The Pension Auto-Enrolment System

Laura Reidy


The Pension Auto-Enrolment System

Auto-enrolment has been on the Irish political agenda for a number of years now and was the subject of a public consultation process in 2018. Ireland is the only OECD country that does not yet operate auto-enrolment or a similar system to promote pension savings.


The proposed Irish Auto-enrolment system, scheduled to go live from 1 January 2024, is designed to simplify the pensions decision for workers and make it easier for employers to offer a workplace pension. According to the government’s press release, the rate of supplementary pension coverage is around 56% of Ireland’s working population (although the Central Statistics Office’s Pension Coverage Survey 2021 refers to 66% coverage, outside of State pension) and this could be as low as 35% in the private sector. So now that auto-enrolment is finally happening, I will take you on a whistle stop tour of what it is and how it will operate.


The Auto-Enrolment System Design
The auto-enrolment system will apply to all employees aged between 23 – 60, earning over €20,000 across all employments, and who are not already members of an occupational pension scheme. Eligible employees will be automatically enrolled in the scheme but will have the choice after six months of participation to ‘opt-out’ or suspend participation. Those who opt out will be automatically re-enrolled after two years.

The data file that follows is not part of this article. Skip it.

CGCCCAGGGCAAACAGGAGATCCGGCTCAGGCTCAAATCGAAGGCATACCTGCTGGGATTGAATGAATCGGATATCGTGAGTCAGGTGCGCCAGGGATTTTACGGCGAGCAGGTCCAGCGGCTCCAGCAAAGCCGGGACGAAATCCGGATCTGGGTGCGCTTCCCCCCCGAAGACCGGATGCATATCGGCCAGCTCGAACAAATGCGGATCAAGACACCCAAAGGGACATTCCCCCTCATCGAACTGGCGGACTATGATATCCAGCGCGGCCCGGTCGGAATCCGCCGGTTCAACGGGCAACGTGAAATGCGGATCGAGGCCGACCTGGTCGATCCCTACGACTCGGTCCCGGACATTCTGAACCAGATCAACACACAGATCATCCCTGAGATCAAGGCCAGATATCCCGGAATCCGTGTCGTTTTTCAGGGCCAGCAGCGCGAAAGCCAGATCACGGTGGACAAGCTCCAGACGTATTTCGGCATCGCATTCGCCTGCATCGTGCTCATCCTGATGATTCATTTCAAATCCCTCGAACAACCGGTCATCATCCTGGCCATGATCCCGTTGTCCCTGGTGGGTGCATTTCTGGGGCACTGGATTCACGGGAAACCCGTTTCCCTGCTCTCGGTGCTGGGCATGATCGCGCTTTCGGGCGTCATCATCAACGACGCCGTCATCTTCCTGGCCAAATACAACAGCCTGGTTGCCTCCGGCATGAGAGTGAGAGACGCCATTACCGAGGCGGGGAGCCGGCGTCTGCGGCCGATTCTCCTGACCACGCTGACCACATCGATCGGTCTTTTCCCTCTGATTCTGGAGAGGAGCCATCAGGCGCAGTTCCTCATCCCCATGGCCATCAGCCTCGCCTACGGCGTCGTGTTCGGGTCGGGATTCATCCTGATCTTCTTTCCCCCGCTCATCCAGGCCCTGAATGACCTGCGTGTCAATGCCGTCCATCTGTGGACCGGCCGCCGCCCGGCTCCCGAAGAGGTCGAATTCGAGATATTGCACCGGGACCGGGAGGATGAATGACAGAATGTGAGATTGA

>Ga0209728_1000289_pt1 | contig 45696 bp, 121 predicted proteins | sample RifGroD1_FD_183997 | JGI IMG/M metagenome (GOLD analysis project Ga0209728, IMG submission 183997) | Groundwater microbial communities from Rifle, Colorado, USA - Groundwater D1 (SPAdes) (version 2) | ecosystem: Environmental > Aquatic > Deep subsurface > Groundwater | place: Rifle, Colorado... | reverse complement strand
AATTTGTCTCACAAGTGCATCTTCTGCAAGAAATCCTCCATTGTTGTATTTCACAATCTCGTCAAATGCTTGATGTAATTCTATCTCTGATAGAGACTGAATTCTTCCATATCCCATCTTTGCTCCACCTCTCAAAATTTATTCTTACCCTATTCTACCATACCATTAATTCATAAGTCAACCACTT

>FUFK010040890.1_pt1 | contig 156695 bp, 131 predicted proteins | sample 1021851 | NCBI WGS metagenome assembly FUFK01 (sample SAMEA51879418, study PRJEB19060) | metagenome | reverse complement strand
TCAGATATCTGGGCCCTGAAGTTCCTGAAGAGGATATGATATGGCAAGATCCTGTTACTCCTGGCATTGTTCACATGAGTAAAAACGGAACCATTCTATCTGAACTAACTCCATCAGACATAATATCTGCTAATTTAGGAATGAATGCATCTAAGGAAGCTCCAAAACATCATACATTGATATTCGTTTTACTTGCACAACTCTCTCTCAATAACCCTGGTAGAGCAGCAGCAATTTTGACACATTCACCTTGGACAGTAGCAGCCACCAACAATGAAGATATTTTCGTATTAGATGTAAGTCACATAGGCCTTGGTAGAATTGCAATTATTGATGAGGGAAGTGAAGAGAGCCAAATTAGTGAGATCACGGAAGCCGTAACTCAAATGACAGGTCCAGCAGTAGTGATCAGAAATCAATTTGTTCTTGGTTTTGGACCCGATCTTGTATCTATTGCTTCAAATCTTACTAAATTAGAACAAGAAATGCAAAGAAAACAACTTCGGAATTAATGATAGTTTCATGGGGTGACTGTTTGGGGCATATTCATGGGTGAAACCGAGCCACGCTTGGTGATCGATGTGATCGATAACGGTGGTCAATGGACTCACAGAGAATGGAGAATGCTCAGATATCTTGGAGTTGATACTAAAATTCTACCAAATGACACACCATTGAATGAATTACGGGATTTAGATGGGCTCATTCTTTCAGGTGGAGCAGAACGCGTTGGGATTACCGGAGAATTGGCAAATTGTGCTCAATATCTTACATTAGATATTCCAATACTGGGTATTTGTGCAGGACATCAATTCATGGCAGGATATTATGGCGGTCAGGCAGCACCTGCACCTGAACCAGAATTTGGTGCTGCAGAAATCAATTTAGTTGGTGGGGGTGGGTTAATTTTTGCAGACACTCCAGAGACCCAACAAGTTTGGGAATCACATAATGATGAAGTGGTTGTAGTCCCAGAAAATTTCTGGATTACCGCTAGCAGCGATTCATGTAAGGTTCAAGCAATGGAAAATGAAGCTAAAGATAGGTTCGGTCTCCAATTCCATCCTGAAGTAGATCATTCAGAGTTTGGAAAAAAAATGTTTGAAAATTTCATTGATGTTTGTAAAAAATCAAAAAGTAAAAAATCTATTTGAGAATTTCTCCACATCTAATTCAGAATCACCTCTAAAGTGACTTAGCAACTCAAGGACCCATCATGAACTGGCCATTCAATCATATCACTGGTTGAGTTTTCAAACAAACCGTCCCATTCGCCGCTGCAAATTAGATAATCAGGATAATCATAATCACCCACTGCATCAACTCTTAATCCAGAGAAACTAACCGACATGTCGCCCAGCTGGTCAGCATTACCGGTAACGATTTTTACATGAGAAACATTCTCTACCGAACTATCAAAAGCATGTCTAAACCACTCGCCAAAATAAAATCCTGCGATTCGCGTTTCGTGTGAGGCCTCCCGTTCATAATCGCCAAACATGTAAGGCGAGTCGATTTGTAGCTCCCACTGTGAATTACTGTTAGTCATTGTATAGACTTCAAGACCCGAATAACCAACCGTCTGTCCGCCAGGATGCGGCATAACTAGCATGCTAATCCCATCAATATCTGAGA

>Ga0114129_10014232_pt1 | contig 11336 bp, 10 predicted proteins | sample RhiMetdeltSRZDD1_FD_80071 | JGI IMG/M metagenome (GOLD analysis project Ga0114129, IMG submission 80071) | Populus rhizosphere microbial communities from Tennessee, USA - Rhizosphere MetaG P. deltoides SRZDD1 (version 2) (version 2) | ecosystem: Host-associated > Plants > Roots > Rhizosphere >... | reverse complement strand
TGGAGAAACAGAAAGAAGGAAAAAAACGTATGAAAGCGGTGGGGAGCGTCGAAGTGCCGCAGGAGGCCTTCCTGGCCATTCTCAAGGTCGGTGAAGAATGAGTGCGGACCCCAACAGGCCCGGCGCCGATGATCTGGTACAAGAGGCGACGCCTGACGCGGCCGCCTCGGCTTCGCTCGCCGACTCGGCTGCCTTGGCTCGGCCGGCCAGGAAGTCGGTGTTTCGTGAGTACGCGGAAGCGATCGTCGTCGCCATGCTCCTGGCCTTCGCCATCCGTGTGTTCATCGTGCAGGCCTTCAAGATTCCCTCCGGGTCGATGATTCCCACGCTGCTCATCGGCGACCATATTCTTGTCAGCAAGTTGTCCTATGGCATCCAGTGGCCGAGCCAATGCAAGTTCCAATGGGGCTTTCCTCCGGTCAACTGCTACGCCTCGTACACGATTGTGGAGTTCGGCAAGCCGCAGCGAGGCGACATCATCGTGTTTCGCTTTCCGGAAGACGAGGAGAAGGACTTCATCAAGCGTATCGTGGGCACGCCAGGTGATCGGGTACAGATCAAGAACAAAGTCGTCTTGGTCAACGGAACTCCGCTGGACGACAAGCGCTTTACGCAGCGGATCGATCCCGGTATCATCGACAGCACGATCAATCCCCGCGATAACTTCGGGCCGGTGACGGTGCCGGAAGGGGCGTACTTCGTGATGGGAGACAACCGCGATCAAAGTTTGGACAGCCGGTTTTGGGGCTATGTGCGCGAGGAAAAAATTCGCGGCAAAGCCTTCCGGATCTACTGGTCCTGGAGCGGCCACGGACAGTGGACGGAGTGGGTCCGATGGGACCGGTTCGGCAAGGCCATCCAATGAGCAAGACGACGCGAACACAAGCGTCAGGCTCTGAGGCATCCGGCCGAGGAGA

The aim is to have the system set up during 2023 for employee enrolments from 1 January 2024. This is an ambitious timeframe for the Government as the new Central Processing Authority (CPA) will need to be established and all of the necessary investment, administration and IT support systems still need to be put in place. The scope and role of the CPA has been laid out by the Government with it being an independent statutory body regulated by the Pensions Authority. The CPA will be responsible for, amongst other things, contribution collection, compliance, the allocation of pooled contributions to registered providers (RPs), the allocation of pooled investment returns to participants, and the overall administration of the auto-enrolment system.


Phased Contributions
The level of required auto-enrolment contributions will be gradually phased in over a decade, with both employer and employee contributions starting at 1.5% of Gross Earnings and increasing every three years by 1.5% until they eventually reach 6% by Year 10 (2034). When allowance is made for the proposed Government top-up, this will lead to a total contribution being paid to a member’s pension account of 14% of Gross Earnings from 2034 (6% employee, 6% employer, 2% Government top-up). The maximum Gross Earnings for contribution deduction purposes is €80,000. The rates and timeframe are summarised as per below:



State Tax Incentives
Under the proposed auto-enrolment system the Government plans to operate a new incentive system to encourage pension savings by topping up member contributions. As outlined above the Government will contribute €1 for every €3 of member contributions.


It is important to also understand that auto-enrolment is being referred to a SSIA scheme and will not replace or indeed threaten tax relief available for private supplementary pensions. In other words, the Government has confirmed that the new system will run alongside the existing tax relief system available to pension savers participating in occupational pension schemes, PRSA and Personal pension products whereby individuals receive marginal income tax relief at either 20% or 40% (up to certain contribution limits) on their pension contributions. Therefore when comparing the new incentive system to the existing tax relief system it will be more favourable for members who pay 20% income tax rate on all of their earnings and less favourable for 40% income tax rate payers.

The cost per €1 to member summarised below:




Employer Planning and Considerations